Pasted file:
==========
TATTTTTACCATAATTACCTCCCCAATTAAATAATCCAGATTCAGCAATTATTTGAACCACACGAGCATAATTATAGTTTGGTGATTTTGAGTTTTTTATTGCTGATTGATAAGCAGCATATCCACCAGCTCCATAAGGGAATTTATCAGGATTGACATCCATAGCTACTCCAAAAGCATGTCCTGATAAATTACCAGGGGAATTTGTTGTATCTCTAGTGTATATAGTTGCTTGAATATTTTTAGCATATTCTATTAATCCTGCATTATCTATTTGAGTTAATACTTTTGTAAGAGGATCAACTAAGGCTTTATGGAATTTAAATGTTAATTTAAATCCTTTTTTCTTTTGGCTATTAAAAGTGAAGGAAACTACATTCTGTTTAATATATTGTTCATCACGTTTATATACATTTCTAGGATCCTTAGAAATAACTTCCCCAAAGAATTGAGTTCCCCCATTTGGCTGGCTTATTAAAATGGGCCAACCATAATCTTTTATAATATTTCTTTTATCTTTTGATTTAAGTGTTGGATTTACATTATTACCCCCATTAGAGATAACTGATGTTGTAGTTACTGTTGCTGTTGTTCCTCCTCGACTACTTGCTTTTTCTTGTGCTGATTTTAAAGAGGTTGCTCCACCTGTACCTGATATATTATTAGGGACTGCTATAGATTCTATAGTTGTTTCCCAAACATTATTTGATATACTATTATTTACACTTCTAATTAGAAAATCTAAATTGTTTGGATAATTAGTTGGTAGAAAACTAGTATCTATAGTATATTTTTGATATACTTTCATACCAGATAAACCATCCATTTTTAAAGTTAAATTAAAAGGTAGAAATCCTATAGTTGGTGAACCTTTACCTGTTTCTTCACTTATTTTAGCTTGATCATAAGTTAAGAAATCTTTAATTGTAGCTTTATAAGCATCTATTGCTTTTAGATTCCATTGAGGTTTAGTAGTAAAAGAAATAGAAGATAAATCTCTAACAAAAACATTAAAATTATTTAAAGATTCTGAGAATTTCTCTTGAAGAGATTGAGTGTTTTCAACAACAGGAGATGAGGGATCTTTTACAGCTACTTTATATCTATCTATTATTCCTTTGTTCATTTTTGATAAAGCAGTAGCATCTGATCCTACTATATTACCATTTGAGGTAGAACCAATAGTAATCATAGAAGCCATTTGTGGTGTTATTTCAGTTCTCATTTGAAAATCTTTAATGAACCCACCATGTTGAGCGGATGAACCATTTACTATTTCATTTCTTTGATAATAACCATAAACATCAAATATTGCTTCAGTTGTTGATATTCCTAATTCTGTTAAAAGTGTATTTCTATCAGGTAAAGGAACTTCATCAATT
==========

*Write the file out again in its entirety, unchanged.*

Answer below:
TATTTTTACCATAATTACCTCCCCAATTAAATAATCCAGATTCAGCAATTATTTGAACCACACGAGCATAATTATAGTTTGGTGATTTTGAGTTTTTTATTGCTGATTGATAAGCAGCATATCCACCAGCTCCATAAGGGAATTTATCAGGATTGACATCCATAGCTACTCCAAAAGCATGTCCTGATAAATTACCAGGGGAATTTGTTGTATCTCTAGTGTATATAGTTGCTTGAATATTTTTAGCATATTCTATTAATCCTGCATTATCTATTTGAGTTAATACTTTTGTAAGAGGATCAACTAAGGCTTTATGGAATTTAAATGTTAATTTAAATCCTTTTTTCTTTTGGCTATTAAAAGTGAAGGAAACTACATTCTGTTTAATATATTGTTCATCACGTTTATATACATTTCTAGGATCCTTAGAAATAACTTCCCCAAAGAATTGAGTTCCCCCATTTGGCTGGCTTATTAAAATGGGCCAACCATAATCTTTTATAATATTTCTTTTATCTTTTGATTTAAGTGTTGGATTTACATTATTACCCCCATTAGAGATAACTGATGTTGTAGTTACTGTTGCTGTTGTTCCTCCTCGACTACTTGCTTTTTCTTGTGCTGATTTTAAAGAGGTTGCTCCACCTGTACCTGATATATTATTAGGGACTGCTATAGATTCTATAGTTGTTTCCCAAACATTATTTGATATACTATTATTTACACTTCTAATTAGAAAATCTAAATTGTTTGGATAATTAGTTGGTAGAAAACTAGTATCTATAGTATATTTTTGATATACTTTCATACCAGATAAACCATCCATTTTTAAAGTTAAATTAAAAGGTAGAAATCCTATAGTTGGTGAACCTTTACCTGTTTCTTCACTTATTTTAGCTTGATCATAAGTTAAGAAATCTTTAATTGTAGCTTTATAAGCATCTATTGCTTTTAGATTCCATTGAGGTTTAGTAGTAAAAGAAATAGAAGATAAATCTCTAACAAAAACATTAAAATTATTTAAAGATTCTGAGAATTTCTCTTGAAGAGATTGAGTGTTTTCAACAACAGGAGATGAGGGATCTTTTACAGCTACTTTATATCTATCTATTATTCCTTTGTTCATTTTTGATAAAGCAGTAGCATCTGATCCTACTATATTACCATTTGAGGTAGAACCAATAGTAATCATAGAAGCCATTTGTGGTGTTATTTCAGTTCTCATTTGAAAATCTTTAATGAACCCACCATGTTGAGCGGATGAACCATTTACTATTTCATTTCTTTGATAATAACCATAAACATCAAATATTGCTTCAGTTGTTGATATTCCTAATTCTGTTAAAAGTGTATTTCTATCAGGTAAAGGAACTTCATCAATT